Dickinson Wright

On December 12, 2018, Governor Snyder signed the small wireless communications facilities deployment act, Act No. 365 of the Public Acts of 2018 (the “Act”). The Act’s purpose, in large part, is to accelerate and encourage deployment of small wireless infrastructure in the public right-of-way and provide a framework for review by municipalities. A companion act was also enacted, Act No. 366 of the Public Acts of 2018 which amends the Michigan Zoning Enabling Act to incorporate PA 365.

Small wireless communications facilities are wireless service antennas, no larger than 6 cubic feet in volume, and associated equipment which are cumulatively no larger than 25 cubic feet in volume. The antennas are typically attached to utility or other types of poles in the public right-of-way or on other existing structures. The theory is that creating a dense network of smaller cells provides better signal coverage, penetration, and capacity, ultimately eliminating the need for more traditional macro cell towers. It is also posited that the use of small cell wireless technology is essential for the deployment of more advanced, so-called 5G networks, as well as for the development and implementation of autonomous vehicles and the development of “smart cities” technology.

Municipalities, of course, have a vested interest in protecting the function and safety of the right-of-way. To that end, the Act provides a regulatory framework for municipalities to process applications by wireless providers. With significant restrictions, the Act allows for municipal regulation through both a regulatory permitting and a zoning ordinance. The Act also allows for some design criteria requirements, although a municipality must make such criteria publicly known prior to submittal of an individual application. The Act institutes deadlines and limits fees for municipal review of these applications. With limited exceptions that can be explored on a case-by-case basis, a municipality will have to conform their existing regulatory structure to the Act or comply with the Act in the first instance.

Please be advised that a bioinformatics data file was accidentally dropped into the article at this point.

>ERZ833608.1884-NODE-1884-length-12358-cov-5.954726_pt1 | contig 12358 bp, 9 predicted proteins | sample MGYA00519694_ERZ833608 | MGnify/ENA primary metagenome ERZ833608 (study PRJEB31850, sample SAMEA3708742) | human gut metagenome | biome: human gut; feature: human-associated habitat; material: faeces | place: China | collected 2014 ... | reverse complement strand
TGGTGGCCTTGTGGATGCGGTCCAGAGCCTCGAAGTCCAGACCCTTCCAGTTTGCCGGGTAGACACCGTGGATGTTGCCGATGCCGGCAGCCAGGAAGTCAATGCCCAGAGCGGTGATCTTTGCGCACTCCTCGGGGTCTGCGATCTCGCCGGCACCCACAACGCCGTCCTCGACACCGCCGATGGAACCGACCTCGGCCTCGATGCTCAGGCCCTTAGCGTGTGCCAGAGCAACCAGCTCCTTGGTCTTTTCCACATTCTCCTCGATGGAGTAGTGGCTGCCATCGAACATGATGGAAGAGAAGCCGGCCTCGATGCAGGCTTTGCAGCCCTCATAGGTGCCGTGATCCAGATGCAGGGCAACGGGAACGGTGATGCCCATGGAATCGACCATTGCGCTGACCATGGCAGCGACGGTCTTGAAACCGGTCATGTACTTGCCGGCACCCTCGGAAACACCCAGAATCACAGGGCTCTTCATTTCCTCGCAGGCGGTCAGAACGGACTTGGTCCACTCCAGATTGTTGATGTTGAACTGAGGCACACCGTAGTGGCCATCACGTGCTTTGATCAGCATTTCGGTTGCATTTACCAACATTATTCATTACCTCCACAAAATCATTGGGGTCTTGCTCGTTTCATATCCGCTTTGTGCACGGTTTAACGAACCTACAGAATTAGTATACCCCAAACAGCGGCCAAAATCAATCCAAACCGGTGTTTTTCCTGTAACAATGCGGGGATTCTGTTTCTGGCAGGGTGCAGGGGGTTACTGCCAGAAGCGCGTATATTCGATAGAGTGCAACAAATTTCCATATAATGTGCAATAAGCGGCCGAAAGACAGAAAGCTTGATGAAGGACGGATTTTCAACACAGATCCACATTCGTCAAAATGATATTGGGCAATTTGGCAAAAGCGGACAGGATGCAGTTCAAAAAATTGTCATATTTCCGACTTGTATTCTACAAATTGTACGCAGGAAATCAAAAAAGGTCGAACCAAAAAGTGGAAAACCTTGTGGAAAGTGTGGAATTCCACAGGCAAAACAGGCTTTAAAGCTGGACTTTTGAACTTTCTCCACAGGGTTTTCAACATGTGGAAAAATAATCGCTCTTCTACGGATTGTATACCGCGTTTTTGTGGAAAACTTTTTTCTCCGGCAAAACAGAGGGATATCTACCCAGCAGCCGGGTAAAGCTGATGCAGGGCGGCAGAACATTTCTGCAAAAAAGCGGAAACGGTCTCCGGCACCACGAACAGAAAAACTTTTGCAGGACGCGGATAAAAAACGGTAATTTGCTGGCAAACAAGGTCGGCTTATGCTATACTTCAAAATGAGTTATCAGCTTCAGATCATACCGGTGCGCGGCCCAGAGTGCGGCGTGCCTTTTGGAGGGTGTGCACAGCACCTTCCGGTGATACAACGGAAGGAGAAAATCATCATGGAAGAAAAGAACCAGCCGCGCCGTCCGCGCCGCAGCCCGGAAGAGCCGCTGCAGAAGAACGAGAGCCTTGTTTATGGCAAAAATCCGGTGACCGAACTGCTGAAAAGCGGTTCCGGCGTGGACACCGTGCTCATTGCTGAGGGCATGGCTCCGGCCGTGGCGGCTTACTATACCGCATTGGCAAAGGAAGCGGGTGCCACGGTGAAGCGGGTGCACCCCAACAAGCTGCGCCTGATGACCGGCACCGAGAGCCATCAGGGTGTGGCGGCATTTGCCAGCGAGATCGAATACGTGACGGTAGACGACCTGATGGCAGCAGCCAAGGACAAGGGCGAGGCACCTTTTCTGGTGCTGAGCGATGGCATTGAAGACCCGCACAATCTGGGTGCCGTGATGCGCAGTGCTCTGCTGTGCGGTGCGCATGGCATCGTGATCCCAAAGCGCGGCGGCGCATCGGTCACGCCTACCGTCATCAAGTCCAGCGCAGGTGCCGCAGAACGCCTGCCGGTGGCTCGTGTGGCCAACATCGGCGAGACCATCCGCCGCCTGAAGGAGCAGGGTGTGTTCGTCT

The Act takes effect on March 12, 2019. It is highly recommended that a municipality enact ordinances in conformance with the Act before the Act becomes effective in preparation of reviewing and processing applications. Ideally, a municipality would enact such ordinances as soon as possible in order to also be prepared for applications submitted pursuant to an FCC Declaratory Ruling and Order as discussed below. Municipalities will want to be prepared to complete any and all reviews of applications within the timelines set by the Act. This may also prompt the employment of a consultant to review technical specifications and track approvals.

As referenced above, the FCC recently enacted a Declaratory Ruling and Order (WT Docket No. 17-79) addressing, among other things, fees and timelines for review. The Declaratory Ruling and Order takes effect on January 14, 2019. The Michigan statute and the FCC Ruling must ultimately be reconciled and read consistently incorporating all mandates into a local ordinance. Municipalities should consult with their legal counsel if an application for a small cell installation is submitted.

Dickinson Wright is preparing a model ordinance in order to assist communities to comply with the Act and FCC Order.